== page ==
Change won’t be easy, and the genie of the progressive administrative state probably can’t ever be wholly put back in the bottle. But for the health of our body politic we have to keep trying.

(1) Also “states’ rights,” but that term was forever tainted thanks to defenders of slavery and Jim Crow hiding behind it, back in the day.
(2) And I do think several are needed to deal with the progressive-statist tendency to grab more and more power. Professor Randy Barnett’s Bill of Federalism is a great starting point for discussion. Oddly enough, in the wake of their defeat in 2004, progressives themselves were arguing for federalism. Bipartisanship!

(Crossposted at Public Secrets)

Clyburn: GOP using “racial code words” to criticize @AmbassadorRice


In which the SC Democrat Congressman triples down on the nonsense:

Rep. James Clyburn (D-S.C.) said Tuesday that a letter from nearly 100 House Republicans urging President Obama not to appoint Susan Rice as secretary of State employed racially charged “code words” to make its case.

The letter, signed by 97 House Republicans, says Rice, the U.S. ambassador to the United Nations, “is widely viewed as having either willfully or incompetently misled the American public in the Benghazi matter” — language Clyburn saw as racially loaded.

You know, these are code words,” Clyburn, the third-ranking Democrat in the House, told CNN. “We heard them during the campaign — during this recent campaign we heard Sen. Sununu calling our president lazy, incompetent, these kinds of terms that those of us, especially those of us who were grown and raised in the South, we would hear these little words and phrases all of our lives and we’d get insulted by them.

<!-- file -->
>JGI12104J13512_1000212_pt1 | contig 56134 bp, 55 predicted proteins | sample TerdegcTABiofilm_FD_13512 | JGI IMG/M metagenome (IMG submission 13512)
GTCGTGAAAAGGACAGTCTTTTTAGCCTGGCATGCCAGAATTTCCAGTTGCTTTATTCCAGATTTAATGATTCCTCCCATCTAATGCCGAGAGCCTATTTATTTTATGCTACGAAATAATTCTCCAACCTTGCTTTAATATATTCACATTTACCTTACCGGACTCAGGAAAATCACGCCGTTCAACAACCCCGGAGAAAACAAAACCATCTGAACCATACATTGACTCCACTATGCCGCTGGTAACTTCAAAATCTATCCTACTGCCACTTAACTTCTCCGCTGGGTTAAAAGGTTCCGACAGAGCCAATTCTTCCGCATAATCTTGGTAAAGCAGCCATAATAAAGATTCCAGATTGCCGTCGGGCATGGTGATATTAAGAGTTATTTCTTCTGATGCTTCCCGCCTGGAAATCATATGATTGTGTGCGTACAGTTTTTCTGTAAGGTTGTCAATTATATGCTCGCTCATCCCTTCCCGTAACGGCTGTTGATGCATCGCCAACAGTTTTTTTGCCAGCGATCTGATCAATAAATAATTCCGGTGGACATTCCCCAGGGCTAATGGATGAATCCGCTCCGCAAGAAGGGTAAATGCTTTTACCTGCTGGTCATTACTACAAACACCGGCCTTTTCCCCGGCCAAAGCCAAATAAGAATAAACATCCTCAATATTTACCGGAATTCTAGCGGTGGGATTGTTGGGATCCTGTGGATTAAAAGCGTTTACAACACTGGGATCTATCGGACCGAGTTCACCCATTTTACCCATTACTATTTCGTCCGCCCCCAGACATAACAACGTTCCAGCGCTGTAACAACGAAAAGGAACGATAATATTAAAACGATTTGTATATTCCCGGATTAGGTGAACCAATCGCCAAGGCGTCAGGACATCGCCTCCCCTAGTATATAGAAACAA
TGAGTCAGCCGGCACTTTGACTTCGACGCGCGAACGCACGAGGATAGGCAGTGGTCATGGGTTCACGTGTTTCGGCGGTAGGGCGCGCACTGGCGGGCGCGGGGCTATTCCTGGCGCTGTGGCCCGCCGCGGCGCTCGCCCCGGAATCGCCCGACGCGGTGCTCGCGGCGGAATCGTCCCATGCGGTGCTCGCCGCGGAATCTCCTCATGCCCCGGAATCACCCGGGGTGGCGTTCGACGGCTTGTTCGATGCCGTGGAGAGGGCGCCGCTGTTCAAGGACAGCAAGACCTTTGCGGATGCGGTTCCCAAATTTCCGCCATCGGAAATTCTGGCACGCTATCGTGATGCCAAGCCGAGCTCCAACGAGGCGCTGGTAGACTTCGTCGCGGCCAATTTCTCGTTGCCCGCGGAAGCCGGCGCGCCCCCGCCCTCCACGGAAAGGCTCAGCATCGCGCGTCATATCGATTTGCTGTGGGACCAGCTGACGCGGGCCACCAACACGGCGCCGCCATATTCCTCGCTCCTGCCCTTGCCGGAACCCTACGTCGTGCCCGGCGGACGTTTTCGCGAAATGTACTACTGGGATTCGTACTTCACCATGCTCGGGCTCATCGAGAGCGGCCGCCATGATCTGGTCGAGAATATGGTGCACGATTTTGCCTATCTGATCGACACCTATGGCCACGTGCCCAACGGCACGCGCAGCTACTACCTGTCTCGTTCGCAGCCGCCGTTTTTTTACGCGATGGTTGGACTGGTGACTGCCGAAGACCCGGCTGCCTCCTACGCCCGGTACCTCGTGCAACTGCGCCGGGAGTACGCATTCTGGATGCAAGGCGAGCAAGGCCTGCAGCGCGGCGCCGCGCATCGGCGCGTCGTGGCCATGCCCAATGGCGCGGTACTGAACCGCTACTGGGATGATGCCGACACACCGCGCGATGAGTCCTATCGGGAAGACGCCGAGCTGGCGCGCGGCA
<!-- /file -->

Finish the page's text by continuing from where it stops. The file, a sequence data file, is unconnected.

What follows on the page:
“Susan Rice is as competent as anybody you will find, and just to paste that word on her causes problems with people like [incoming Congressional Black Caucus Chairwoman] Marcia Fudge and certainly causes a big problem with me,” he added.

In a press conference earlier this week, Rep. Fudge (D-Ohio) said she believed criticism of Rice contained “a clear … sexism and racism.”

“It is a shame that anytime something goes wrong, they pick on women and minorities,” Fudge added.

Clyburn described himself as frustrated by the criticism of Rice. While he said it is fair to criticize her for having initially claimed the attack on the U.S. Consulate in Benghazi, Libya, was the result of a protest against an anti-Islam video, he objected to the language used by Republican leaders.

“I don’t like those words,” Clyburn said. “Say she was wrong for doing it, but don’t call her incompetent. That is something totally different. A lot of very competent people sometimes make errors, and to say that she erroneously did it, I don’t have a problem with it.”

What a crock. It doesn’t matter if the non-existent “racial code words” had been removed, Clyburn, Fudge, and other race-baiting Democrats would still characterize it as “racism” because the GOP has the sheer nerve to dare criticize a black Democrat – and one who, I should add, would be slammed just the same if she were a he, and/or if she were white and had said what Rice repeatedly did.

It’s really about as un-American as it gets for politicos and other public figures to frame every criticism of a liberal woman and/or black person who is part of this administration or otherwise works on behalf of it as “sexist” and / or “racist.” Dissent is supposed to be patriotic (as the left pretended to “remind” us in the Bush years but forgot the moment Barack Obama was elected President). Not only that, but why fight for equality for your fellow man as Clyburn did in the 50s and 60s if all you’re going to do is to turn around and essentially exclaim that they should be immune from criticism on the basis of their skin color?

Martin Luther King, Jr. wanted us to be judged on the content of our character, not the color of our skin. Too bad Clyburn and other “civil rights leaders” have long forgotten that.